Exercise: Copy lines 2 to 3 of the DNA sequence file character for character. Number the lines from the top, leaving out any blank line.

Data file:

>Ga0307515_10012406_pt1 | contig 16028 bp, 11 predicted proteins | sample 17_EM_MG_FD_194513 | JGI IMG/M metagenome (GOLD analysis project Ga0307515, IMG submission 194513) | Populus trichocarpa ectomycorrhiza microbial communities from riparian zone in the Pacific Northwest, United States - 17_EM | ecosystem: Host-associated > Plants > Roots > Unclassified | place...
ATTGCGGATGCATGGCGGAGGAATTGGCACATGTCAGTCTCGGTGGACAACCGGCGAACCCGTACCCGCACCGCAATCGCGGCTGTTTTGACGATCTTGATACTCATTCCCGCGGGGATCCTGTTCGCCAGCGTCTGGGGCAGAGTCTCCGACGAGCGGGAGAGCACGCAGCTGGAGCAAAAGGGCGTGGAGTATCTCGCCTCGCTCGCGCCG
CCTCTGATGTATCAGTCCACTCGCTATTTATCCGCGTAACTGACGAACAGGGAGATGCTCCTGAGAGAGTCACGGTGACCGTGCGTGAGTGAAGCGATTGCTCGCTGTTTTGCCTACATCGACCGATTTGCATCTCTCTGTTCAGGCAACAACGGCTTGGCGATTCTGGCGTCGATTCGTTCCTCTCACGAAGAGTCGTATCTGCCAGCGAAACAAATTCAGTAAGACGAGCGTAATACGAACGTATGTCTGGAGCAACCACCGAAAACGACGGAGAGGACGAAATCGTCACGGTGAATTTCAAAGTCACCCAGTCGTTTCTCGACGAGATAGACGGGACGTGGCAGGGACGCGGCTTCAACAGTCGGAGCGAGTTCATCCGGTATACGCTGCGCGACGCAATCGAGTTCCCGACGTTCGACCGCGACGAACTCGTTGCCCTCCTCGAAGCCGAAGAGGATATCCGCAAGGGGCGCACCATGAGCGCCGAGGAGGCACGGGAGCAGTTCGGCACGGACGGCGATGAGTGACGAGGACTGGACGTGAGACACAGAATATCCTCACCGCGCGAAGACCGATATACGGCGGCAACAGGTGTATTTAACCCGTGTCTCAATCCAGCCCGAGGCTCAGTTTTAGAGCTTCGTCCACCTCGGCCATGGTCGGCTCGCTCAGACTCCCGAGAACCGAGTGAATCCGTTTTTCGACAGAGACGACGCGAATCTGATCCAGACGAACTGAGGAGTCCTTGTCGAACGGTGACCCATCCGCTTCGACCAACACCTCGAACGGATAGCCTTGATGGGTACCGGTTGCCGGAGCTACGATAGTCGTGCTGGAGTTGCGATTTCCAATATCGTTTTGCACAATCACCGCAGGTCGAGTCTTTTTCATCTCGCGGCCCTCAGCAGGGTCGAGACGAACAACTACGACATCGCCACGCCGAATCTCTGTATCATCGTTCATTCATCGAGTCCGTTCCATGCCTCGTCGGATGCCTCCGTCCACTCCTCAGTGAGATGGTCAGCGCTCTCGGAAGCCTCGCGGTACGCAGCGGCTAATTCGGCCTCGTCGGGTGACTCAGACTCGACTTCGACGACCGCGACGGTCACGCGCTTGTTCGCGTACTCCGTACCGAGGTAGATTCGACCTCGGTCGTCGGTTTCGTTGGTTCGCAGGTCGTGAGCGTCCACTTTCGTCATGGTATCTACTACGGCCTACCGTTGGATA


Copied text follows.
ATTGCGGATGCATGGCGGAGGAATTGGCACATGTCAGTCTCGGTGGACAACCGGCGAACCCGTACCCGCACCGCAATCGCGGCTGTTTTGACGATCTTGATACTCATTCCCGCGGGGATCCTGTTCGCCAGCGTCTGGGGCAGAGTCTCCGACGAGCGGGAGAGCACGCAGCTGGAGCAAAAGGGCGTGGAGTATCTCGCCTCGCTCGCGCCG
CCTCTGATGTATCAGTCCACTCGCTATTTATCCGCGTAACTGACGAACAGGGAGATGCTCCTGAGAGAGTCACGGTGACCGTGCGTGAGTGAAGCGATTGCTCGCTGTTTTGCCTACATCGACCGATTTGCATCTCTCTGTTCAGGCAACAACGGCTTGGCGATTCTGGCGTCGATTCGTTCCTCTCACGAAGAGTCGTATCTGCCAGCGAAACAAATTCAGTAAGACGAGCGTAATACGAACGTATGTCTGGAGCAACCACCGAAAACGACGGAGAGGACGAAATCGTCACGGTGAATTTCAAAGTCACCCAGTCGTTTCTCGACGAGATAGACGGGACGTGGCAGGGACGCGGCTTCAACAGTCGGAGCGAGTTCATCCGGTATACGCTGCGCGACGCAATCGAGTTCCCGACGTTCGACCGCGACGAACTCGTTGCCCTCCTCGAAGCCGAAGAGGATATCCGCAAGGGGCGCACCATGAGCGCCGAGGAGGCACGGGAGCAGTTCGGCACGGACGGCGATGAGTGACGAGGACTGGACGTGAGACACAGAATATCCTCACCGCGCGAAGACCGATATACGGCGGCAACAGGTGTATTTAACCCGTGTCTCAATCCAGCCCGAGGCTCAGTTTTAGAGCTTCGTCCACCTCGGCCATGGTCGGCTCGCTCAGACTCCCGAGAACCGAGTGAATCCGTTTTTCGACAGAGACGACGCGAATCTGATCCAGACGAACTGAGGAGTCCTTGTCGAACGGTGACCCATCCGCTTCGACCAACACCTCGAACGGATAGCCTTGATGGGTACCGGTTGCCGGAGCTACGATAGTCGTGCTGGAGTTGCGATTTCCAATATCGTTTTGCACAATCACCGCAGGTCGAGTCTTTTTCATCTCGCGGCCCTCAGCAGGGTCGAGACGAACAACTACGACATCGCCACGCCGAATCTCTGTATCATCGTTCATTCATCGAGTCCGTTCCATGCCTCGTCGGATGCCTCCGTCCACTCCTCAGTGAGATGGTCAGCGCTCTCGGAAGCCTCGCGGTACGCAGCGGCTAATTCGGCCTCGTCGGGTGACTCAGACTCGACTTCGACGACCGCGACGGTCACGCGCTTGTTCGCGTACTCCGTACCGAGGTAGATTCGACCTCGGTCGTCGGTTTCGTTGGTTCGCAGGTCGTGAGCGTCCACTTTCGTCATGGTATCTACTACGGCCTACCGTTGGATA